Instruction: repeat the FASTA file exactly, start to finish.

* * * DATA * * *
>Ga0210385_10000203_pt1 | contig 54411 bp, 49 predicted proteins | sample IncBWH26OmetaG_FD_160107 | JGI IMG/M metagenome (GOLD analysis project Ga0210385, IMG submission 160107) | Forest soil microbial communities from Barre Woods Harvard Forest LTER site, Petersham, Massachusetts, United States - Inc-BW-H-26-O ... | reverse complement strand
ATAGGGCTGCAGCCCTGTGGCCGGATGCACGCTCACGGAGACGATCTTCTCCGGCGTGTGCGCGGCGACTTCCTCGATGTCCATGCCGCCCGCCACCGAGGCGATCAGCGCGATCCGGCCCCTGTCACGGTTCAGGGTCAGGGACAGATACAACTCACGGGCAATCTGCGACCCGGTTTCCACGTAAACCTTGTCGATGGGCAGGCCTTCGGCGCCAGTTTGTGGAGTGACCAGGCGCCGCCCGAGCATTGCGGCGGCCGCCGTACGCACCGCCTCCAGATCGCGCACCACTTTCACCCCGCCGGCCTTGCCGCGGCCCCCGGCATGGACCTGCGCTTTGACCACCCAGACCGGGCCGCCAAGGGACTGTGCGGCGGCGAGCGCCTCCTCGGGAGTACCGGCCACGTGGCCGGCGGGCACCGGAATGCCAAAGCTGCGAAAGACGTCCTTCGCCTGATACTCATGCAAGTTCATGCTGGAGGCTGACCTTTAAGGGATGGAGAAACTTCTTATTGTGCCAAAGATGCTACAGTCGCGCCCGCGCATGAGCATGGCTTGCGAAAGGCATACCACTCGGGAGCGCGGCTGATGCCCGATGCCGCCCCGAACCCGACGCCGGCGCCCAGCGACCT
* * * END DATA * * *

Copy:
>Ga0210385_10000203_pt1 | contig 54411 bp, 49 predicted proteins | sample IncBWH26OmetaG_FD_160107 | JGI IMG/M metagenome (GOLD analysis project Ga0210385, IMG submission 160107) | Forest soil microbial communities from Barre Woods Harvard Forest LTER site, Petersham, Massachusetts, United States - Inc-BW-H-26-O ... | reverse complement strand
ATAGGGCTGCAGCCCTGTGGCCGGATGCACGCTCACGGAGACGATCTTCTCCGGCGTGTGCGCGGCGACTTCCTCGATGTCCATGCCGCCCGCCACCGAGGCGATCAGCGCGATCCGGCCCCTGTCACGGTTCAGGGTCAGGGACAGATACAACTCACGGGCAATCTGCGACCCGGTTTCCACGTAAACCTTGTCGATGGGCAGGCCTTCGGCGCCAGTTTGTGGAGTGACCAGGCGCCGCCCGAGCATTGCGGCGGCCGCCGTACGCACCGCCTCCAGATCGCGCACCACTTTCACCCCGCCGGCCTTGCCGCGGCCCCCGGCATGGACCTGCGCTTTGACCACCCAGACCGGGCCGCCAAGGGACTGTGCGGCGGCGAGCGCCTCCTCGGGAGTACCGGCCACGTGGCCGGCGGGCACCGGAATGCCAAAGCTGCGAAAGACGTCCTTCGCCTGATACTCATGCAAGTTCATGCTGGAGGCTGACCTTTAAGGGATGGAGAAACTTCTTATTGTGCCAAAGATGCTACAGTCGCGCCCGCGCATGAGCATGGCTTGCGAAAGGCATACCACTCGGGAGCGCGGCTGATGCCCGATGCCGCCCCGAACCCGACGCCGGCGCCCAGCGACCT